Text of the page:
China's increase in urbanisation and its demographic and economic implications is a much debated topic. The implication it has on education is somewhat a less frequently debated topic, yet an important one. Experts in the Chinese education field point out that there is a gap emerging between children who attend schools in rural regions and children who attend schools in urban regions. The latter having far more opportunities to develop their skills, knowledge and abilities and consequently better 'gaokao' scores, than the first. How can this gap be bridged?
Benjamin Veenstra & Chudi Uzozie
The program addresses the relationship between urbanization and education in China and is hosted by Benjamin Veenstra (32) and Chudi Uzozie (33), founders of Ollie. For many years they have been working for many different schools (vo-mbo-hbo) in The Netherlands, designing new projects, lessons and learning activities together with students and teachers. In 2015 they initiated a collaboration with a rural school, in a remote village Yanghe, Hunan. A year later, against all odds, they succeeded to organise a summer school for 120 children in Yanghe, focused on personal development an empowerment. During this project they were supported by several Chinese students and professors of Shenzhen University. Their next aim is to organise a similar summer school in 2017, on a migrant school in Shenzhen. A significant proportion of migrant children in China are not able to attend public schools for the lack of local household registration (HuKou), and turn to privately-operated migrant schools.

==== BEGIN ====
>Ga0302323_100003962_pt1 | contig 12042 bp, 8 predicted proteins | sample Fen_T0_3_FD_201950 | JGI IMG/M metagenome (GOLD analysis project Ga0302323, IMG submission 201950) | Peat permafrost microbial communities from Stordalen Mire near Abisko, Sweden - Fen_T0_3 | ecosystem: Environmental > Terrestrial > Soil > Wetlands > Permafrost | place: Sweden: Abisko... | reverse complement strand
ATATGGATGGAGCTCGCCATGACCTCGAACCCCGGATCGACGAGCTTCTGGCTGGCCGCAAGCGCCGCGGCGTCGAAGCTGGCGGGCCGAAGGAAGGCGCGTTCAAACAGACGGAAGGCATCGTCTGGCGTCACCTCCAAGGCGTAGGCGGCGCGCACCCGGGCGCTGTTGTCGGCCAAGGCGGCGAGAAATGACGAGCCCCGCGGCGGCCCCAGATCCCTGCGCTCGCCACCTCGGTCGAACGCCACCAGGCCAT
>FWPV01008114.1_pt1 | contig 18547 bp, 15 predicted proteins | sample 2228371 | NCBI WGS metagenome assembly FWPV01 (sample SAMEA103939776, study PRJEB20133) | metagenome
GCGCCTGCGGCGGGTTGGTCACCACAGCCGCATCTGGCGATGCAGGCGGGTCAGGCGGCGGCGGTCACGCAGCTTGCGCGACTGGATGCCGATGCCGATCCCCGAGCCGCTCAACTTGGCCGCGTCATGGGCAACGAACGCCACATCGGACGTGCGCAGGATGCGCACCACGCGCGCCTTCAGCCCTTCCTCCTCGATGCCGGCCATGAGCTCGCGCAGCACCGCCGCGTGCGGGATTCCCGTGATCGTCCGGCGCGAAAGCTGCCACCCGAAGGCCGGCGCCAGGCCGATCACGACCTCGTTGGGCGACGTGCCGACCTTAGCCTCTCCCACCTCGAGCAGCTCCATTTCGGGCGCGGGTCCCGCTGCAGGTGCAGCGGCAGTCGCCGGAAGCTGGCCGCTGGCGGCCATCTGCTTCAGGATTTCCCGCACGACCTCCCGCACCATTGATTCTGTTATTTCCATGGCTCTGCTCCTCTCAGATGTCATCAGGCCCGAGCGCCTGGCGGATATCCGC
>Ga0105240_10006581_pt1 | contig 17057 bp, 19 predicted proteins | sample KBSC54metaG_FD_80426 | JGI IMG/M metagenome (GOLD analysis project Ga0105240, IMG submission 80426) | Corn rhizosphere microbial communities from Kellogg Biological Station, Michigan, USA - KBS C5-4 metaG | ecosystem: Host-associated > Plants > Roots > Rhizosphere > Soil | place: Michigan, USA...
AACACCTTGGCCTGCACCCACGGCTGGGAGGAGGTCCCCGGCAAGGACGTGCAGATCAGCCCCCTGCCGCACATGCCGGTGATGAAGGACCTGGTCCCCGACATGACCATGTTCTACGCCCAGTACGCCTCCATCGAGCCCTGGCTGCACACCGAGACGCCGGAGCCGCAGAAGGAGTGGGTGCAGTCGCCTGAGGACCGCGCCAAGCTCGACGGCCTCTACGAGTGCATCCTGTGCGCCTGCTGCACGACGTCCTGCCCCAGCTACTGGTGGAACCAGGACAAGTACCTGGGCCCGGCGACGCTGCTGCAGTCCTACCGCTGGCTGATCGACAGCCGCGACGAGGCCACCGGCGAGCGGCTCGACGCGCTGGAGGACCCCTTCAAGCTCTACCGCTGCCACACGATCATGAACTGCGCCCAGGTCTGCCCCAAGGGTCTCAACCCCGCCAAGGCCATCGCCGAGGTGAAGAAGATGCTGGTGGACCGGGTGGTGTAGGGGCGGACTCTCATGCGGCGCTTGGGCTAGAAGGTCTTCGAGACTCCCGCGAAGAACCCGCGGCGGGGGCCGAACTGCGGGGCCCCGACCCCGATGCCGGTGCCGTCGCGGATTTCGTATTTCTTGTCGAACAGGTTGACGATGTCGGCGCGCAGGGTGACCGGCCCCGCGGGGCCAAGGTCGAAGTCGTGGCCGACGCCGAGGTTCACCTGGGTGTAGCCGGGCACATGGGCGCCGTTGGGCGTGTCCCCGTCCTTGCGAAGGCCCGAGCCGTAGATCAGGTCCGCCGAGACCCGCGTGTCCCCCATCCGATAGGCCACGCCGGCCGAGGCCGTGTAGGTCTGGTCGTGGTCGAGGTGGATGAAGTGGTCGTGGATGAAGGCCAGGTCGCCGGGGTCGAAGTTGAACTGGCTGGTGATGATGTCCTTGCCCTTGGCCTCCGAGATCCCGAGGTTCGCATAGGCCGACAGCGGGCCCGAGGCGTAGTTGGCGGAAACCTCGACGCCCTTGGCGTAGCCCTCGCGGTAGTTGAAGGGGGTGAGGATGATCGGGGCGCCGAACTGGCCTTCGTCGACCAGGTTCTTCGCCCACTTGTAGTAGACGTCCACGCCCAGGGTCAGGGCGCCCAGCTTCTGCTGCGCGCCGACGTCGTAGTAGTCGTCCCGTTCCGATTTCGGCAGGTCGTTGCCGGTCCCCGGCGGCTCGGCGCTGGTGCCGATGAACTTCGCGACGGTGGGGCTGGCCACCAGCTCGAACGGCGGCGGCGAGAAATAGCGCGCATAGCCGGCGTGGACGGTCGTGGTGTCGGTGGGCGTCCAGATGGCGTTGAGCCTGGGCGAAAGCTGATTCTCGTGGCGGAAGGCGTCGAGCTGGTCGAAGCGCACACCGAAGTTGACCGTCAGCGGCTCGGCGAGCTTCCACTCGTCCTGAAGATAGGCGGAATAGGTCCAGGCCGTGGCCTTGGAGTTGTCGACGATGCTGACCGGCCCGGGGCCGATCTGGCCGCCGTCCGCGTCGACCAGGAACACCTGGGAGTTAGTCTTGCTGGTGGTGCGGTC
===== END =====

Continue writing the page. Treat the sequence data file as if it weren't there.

This evening Benjamin and Chudi will share the inspiration, experiences and insights they have gained while teaching in rural China and working with teachers and school leaders. They will also introduce some experts on current Chinese educational affairs:
Over the past ten years Bingyan Wang has done extensive research on reforms in China’s education system and it’s curriculum development. She has a clear perspective on the strengths and weaknesses of contemporary education in rural and urban China.
In 2006 the Gemeentelijk Gymnasium Hilversum added Chinese to it’s curriculum, being the first school to do so in The Netherlands. It’s school principal, Hans Crum, was to large responsible to make this happen. Ever since he has been pioneering in China, forming partnerships with middle schools in Beijing and Shanghai.
Floris-Jan van Luyn
Floris-Jan van Luyn is a journalist and filmmaker. He has been active as a South East Asia correspondent for the NRC Handelsblad. In 2014 he published the book A Floating City of Peasants in which he
discusses the impact of Chinese
migrants on urban development.